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Global Compact Network Australia ramps up modern slavery work with new impact initiative

Kylie Porter | August 17, 2021

Global Compact Network Australia (GCNA) is humbled to have been awarded funding as part of the Australian Government’s National Action Plan to Combat Modern Slavery 2020-25 Grant. We are one of seven organisations to be awarded funding from the $1.67 million in total in available grants.

With the funding, GCNA will develop the Modern Slavery Impact Initiative (MSII). A multistakeholder, Australia-wide initiative, the MSII will incorporate a series of collaborations and resources to enable a collective response to tackling modern slavery in business operations and supply chains.

The MSII will support the Government to meet Strategic Priority One (Prevent) and Strategic Priority Four (Partner) of the National Action Plan to Combat Modern Slavery 2020-25 (NAP). It will provide a forum that supports business to lead a collaborative and multistakeholder response to modern slavery.

GCNA Executive Director, Kylie Porter, said “We thank the Government for selecting GCNA as one of their partners to deliver against the National Action Plan to Combat Modern Slavery. We value the ongoing support of the Assistant Minister for Customs, Community Safety and Multicultural Affairs, the Hon. Jason Wood MP. We also acknowledge Australian Border Force’s Business Engagement Unit for their ongoing commitment to combatting modern slavery in Australian business, including their grant funding for the development of GCNA’s publications on Effective Operational-Level Grievance Mechanisms for Business in 2021.  This new tranche of support will allow GCNA to continue to develop its engagement with the business sector, as well as other stakeholders, including civil society, government and academia.”

Building on GCNA’s work on effective grievance mechanisms, the MSII will enable businesses to advance the sophistication of their response to modern slavery to align with the United Nations Guiding Principles on Business and Human Rights (UNGPs), and other key international standards as well as legislative developments at home and overseas.

The MSII will also connect key stakeholders including business, civil society, worker organisations, government and academia in a leading and trusted forum to build partnerships to prevent and combat modern slavery in Australia and within global supply chains.

GCNA Board Director and Chair of Business and Human Rights and the Modern Slavery Community of Practice, Vanessa Zimmerman explained, “During 2020, we saw first-hand the impact significant border closures and demands on supply chains can have on exacerbating the vulnerabilities that can lay the foundation for modern slavery. Now more than ever we need to equip businesses to really understand how to identify their potential involvement in modern slavery in their operations and supply chains and how to address its root causes. The MSII will not only build business’ knowledge but provide an engagement forum to explore partnerships with external stakeholders working directly with workers and other stakeholders who may be most at risk.”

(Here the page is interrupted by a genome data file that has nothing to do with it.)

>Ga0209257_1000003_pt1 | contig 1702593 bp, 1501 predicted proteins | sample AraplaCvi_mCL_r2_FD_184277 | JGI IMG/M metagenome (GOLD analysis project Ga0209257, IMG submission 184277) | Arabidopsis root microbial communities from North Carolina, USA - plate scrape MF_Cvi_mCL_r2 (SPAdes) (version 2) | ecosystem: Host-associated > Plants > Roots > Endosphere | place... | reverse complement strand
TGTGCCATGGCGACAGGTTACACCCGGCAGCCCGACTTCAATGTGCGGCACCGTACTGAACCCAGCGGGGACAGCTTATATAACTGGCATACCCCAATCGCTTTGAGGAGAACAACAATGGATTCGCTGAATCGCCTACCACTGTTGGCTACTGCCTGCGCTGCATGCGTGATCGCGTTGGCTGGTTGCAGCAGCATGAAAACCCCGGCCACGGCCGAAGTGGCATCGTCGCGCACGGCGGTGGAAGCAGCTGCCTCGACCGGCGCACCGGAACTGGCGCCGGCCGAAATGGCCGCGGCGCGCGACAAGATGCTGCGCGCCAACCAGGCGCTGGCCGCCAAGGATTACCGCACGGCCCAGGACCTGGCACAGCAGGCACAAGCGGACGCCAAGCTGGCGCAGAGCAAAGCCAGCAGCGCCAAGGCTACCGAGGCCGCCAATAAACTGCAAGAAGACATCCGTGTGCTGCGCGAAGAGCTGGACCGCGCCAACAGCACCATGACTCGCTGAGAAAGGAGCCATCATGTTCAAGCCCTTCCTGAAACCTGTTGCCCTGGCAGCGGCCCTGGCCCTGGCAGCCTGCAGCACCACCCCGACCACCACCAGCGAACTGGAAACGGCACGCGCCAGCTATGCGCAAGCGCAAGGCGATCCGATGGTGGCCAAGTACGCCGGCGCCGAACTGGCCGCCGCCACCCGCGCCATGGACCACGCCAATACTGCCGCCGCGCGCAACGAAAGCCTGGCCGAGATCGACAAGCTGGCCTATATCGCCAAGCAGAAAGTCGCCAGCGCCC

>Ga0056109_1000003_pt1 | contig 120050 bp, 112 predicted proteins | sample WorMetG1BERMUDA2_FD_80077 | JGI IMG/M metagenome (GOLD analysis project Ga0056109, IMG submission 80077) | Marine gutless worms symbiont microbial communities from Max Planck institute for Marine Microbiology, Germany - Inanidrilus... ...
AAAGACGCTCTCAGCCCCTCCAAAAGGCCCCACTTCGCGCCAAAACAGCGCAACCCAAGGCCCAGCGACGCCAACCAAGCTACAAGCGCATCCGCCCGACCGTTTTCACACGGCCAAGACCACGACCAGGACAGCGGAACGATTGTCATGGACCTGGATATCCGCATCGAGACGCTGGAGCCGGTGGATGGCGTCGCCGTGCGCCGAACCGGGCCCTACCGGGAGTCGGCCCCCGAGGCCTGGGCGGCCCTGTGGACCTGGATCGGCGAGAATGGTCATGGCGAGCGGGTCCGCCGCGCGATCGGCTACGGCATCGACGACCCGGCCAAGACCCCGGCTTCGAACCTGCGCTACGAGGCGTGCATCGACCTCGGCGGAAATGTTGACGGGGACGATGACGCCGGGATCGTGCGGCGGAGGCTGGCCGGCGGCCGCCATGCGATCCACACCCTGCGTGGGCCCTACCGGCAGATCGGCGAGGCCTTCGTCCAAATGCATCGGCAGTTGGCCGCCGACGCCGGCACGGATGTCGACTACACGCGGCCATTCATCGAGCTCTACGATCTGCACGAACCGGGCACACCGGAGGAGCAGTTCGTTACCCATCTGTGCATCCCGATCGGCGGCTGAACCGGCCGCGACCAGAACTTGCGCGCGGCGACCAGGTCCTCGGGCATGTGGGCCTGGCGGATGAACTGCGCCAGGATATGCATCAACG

GCNA Executive Director Porter continues, “Through the MSII, we will continue to bring together Australian businesses from a range of sectors including fast moving consumer goods, retail and supermarkets, extractives, transport, property and engineering services, financial institutions, telecommunications, and healthcare.”

“Participants in the MSII will collaborate to improve their supply chain due diligence, develop mitigating actions to overcome challenges, share learnings and improve reporting under the Modern Slavery Act 2018 (Cth). The MSII will also provide an opportunity for businesses to hear from experts across a range of sectors including Government, civil society, worker / union organisations and academic institutions.”

The GCNA will develop a publicly available microsite to give the MSII a digital presence. The microsite will provide a central portal for all stakeholders to access relevant and reliable GCNA resources  to assist with understanding and combatting modern slavery in Australia and global supply chains.

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Kylie Porter

Kylie is a sustainability expert with over 18 years of experience in corporate affairs, sustainability and strategy roles across a broad range of industries. During her career, Kylie has helped numerous companies develop and implement responsible business strategies, managed reputation risk for environmental, social and governance (ESG) issues and wrote and managed policies across various thematic areas including climate change and human rights.